Sometimes, the ability (or lack thereof) to intuit the emotional responses of those around us is the most readily apparent difference between neurotypical people and those with autism. The innate recognition of what others are feeling based on their behavior, choice of words, and basic changes in facial expression is the first step towards empathy, that all-important social skill.
People with autism often struggle with reading facial expressions. For some, simply making eye contact for long enough to internalize expressive subtleties results in sensory overload, and we can’t comprehend what we don’t even see. There can also be a basic disconnect between a visual and the interpretation thereof.
Although I am not autistic myself, nor are my kids, I have experienced the frustrations of my children not getting what they wanted when they were nonverbal, screaming infants: a cry could mean so many things! My responses were that of guesswork, trial and error, and often missed the mark the first time around. Misunderstanding nonverbal cues must be difficult on so many levels for autistic people trying to make their way through a social world.
Lijun Yin is addressing this issue through remarkable facial-recognition technology. Yin is developing webcam technology that can “follow” a user’s gaze and interpret what to do next based on the eye path. Now, he is working to extend this capability to catch nuances in facial expression – and thereby interpret emotional states. By working with six basic moods – anger, disgust, fear, joy, sadness, and surprise, Yin is figuring out ways to allow a computer to computer to distinguish between and among them.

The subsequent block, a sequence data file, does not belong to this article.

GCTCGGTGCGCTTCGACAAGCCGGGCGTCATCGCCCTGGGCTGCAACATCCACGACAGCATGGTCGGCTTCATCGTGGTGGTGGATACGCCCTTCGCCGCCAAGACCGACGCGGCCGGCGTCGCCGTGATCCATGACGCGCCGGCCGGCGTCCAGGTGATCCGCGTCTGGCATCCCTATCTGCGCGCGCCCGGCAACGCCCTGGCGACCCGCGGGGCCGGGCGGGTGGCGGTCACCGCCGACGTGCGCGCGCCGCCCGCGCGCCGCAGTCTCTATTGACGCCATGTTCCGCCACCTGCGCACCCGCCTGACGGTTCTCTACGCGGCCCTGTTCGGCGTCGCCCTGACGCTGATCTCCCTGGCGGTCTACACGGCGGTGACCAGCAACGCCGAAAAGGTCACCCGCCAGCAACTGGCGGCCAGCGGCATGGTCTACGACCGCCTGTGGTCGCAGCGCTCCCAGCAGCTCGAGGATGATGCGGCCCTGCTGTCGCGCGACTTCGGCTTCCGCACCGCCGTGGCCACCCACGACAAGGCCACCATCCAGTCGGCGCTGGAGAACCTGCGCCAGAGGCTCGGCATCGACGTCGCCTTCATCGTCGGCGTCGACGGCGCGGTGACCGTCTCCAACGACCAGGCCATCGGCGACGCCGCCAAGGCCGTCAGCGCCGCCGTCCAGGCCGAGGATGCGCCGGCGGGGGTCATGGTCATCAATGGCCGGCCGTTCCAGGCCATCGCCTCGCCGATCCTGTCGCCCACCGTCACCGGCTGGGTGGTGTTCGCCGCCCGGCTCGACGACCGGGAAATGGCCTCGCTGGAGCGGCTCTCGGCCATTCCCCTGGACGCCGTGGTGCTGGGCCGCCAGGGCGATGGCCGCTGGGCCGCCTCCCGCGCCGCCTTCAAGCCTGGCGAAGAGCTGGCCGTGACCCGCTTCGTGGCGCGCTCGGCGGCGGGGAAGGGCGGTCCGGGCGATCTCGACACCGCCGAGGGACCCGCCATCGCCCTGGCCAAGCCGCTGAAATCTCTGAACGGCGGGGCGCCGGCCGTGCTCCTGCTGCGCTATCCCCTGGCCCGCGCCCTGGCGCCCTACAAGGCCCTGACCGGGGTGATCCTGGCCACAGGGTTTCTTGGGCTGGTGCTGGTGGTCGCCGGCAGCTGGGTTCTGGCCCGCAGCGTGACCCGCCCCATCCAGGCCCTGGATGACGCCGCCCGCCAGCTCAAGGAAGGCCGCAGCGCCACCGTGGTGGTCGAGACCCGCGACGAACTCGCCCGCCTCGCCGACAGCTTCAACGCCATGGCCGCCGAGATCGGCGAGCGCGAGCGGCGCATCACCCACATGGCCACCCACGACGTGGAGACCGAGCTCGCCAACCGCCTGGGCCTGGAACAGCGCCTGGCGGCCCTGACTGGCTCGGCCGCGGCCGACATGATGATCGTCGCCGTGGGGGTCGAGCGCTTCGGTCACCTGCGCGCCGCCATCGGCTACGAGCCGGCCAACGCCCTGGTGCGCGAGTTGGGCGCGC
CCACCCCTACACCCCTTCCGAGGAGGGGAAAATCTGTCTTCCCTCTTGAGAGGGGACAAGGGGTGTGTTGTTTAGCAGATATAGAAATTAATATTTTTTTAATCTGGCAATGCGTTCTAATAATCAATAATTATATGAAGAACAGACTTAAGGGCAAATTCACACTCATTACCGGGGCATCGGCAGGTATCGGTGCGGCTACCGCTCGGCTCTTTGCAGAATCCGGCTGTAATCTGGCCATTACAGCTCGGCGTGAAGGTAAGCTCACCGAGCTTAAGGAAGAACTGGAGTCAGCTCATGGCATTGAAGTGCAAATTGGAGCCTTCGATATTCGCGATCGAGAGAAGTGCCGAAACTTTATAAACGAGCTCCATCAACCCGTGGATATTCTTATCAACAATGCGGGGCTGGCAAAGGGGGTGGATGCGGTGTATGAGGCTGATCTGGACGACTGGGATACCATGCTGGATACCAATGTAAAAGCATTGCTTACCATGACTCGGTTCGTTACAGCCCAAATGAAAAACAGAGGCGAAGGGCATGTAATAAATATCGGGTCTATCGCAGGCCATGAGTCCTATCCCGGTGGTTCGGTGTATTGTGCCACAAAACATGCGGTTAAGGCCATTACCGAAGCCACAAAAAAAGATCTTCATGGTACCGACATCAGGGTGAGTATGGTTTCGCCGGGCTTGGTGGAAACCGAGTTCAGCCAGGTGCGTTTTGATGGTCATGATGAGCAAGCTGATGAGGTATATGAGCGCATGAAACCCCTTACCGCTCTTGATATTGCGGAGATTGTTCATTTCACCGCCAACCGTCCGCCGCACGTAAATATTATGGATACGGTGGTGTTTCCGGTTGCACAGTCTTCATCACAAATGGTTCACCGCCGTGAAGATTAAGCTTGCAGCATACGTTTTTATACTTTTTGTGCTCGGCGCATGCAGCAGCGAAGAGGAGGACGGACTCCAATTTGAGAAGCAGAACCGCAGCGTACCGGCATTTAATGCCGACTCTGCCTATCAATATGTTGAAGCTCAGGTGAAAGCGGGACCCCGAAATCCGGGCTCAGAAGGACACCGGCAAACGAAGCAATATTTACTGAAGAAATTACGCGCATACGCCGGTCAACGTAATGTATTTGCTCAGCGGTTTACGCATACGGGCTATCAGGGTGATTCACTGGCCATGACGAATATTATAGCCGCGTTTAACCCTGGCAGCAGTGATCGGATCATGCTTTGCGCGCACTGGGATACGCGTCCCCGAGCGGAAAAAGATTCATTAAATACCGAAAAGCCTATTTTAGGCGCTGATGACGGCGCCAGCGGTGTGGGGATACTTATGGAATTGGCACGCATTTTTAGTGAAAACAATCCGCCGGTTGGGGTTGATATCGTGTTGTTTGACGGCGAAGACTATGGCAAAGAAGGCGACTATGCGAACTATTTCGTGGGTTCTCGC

The applications of this sort of high-level artificial intelligence are pretty much endless. In furthering his research, Yin is partnering with psychologist Peter Gerhardstein (Binghamton University) to explore ways these advancements could benefit children with autism. Children with autism are often taught to interpret others’ moods by being shown pictures and photographs; using Yin’s technology, computers could instead generate three-dimensional avatars, based on pictures of familiar people (say, the child’s family members). The avatars’ moods would shift, yielding a much richer level of experience and education for this type of therapy.
Facial-recognition technology would also be of great benefit to parents of nonverbal and yet-illiterate autistic children, eliminating some of the guesswork from establishing the emotion behind a symptomatic behavioral display. Understanding sooner, for instance, when your child is in physical pain rather than emotional distress would be of significant value to any parent, let alone one of a child with special needs.
These kinds of ingenuity and creativity in the use of modern technology give me tremendous hope for improved quality of life for families dealing with autism in the foreseeable future. It will be exciting to follow the Yin and Gerhardstein collaboration and their unique contributions to world of autism.